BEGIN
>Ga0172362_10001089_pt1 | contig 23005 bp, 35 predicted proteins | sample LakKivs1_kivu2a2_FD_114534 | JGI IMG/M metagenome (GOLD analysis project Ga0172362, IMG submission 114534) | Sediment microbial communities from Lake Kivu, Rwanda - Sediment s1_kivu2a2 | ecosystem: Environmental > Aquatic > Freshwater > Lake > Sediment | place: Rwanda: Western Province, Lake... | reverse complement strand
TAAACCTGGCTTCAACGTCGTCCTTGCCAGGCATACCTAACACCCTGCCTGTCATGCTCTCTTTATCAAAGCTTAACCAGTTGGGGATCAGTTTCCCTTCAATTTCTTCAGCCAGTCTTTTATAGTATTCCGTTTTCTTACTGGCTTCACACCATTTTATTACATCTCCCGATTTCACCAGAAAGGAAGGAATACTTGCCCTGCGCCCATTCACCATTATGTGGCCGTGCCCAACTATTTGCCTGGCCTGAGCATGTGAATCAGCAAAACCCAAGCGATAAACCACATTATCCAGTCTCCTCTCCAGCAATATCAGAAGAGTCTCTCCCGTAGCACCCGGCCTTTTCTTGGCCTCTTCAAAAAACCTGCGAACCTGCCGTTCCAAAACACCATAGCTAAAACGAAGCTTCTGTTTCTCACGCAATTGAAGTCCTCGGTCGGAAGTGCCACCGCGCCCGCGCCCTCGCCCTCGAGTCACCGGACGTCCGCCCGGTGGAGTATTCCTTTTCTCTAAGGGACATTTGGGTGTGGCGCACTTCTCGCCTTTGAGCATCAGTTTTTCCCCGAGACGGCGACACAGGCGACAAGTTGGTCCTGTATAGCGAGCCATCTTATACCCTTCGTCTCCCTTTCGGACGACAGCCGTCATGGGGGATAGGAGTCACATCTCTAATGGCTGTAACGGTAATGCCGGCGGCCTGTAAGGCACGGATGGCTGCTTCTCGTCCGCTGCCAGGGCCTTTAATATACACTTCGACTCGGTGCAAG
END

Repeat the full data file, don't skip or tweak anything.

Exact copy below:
>Ga0172362_10001089_pt1 | contig 23005 bp, 35 predicted proteins | sample LakKivs1_kivu2a2_FD_114534 | JGI IMG/M metagenome (GOLD analysis project Ga0172362, IMG submission 114534) | Sediment microbial communities from Lake Kivu, Rwanda - Sediment s1_kivu2a2 | ecosystem: Environmental > Aquatic > Freshwater > Lake > Sediment | place: Rwanda: Western Province, Lake... | reverse complement strand
TAAACCTGGCTTCAACGTCGTCCTTGCCAGGCATACCTAACACCCTGCCTGTCATGCTCTCTTTATCAAAGCTTAACCAGTTGGGGATCAGTTTCCCTTCAATTTCTTCAGCCAGTCTTTTATAGTATTCCGTTTTCTTACTGGCTTCACACCATTTTATTACATCTCCCGATTTCACCAGAAAGGAAGGAATACTTGCCCTGCGCCCATTCACCATTATGTGGCCGTGCCCAACTATTTGCCTGGCCTGAGCATGTGAATCAGCAAAACCCAAGCGATAAACCACATTATCCAGTCTCCTCTCCAGCAATATCAGAAGAGTCTCTCCCGTAGCACCCGGCCTTTTCTTGGCCTCTTCAAAAAACCTGCGAACCTGCCGTTCCAAAACACCATAGCTAAAACGAAGCTTCTGTTTCTCACGCAATTGAAGTCCTCGGTCGGAAGTGCCACCGCGCCCGCGCCCTCGCCCTCGAGTCACCGGACGTCCGCCCGGTGGAGTATTCCTTTTCTCTAAGGGACATTTGGGTGTGGCGCACTTCTCGCCTTTGAGCATCAGTTTTTCCCCGAGACGGCGACACAGGCGACAAGTTGGTCCTGTATAGCGAGCCATCTTATACCCTTCGTCTCCCTTTCGGACGACAGCCGTCATGGGGGATAGGAGTCACATCTCTAATGGCTGTAACGGTAATGCCGGCGGCCTGTAAGGCACGGATGGCTGCTTCTCGTCCGCTGCCAGGGCCTTTAATATACACTTCGACTCGGTGCAAG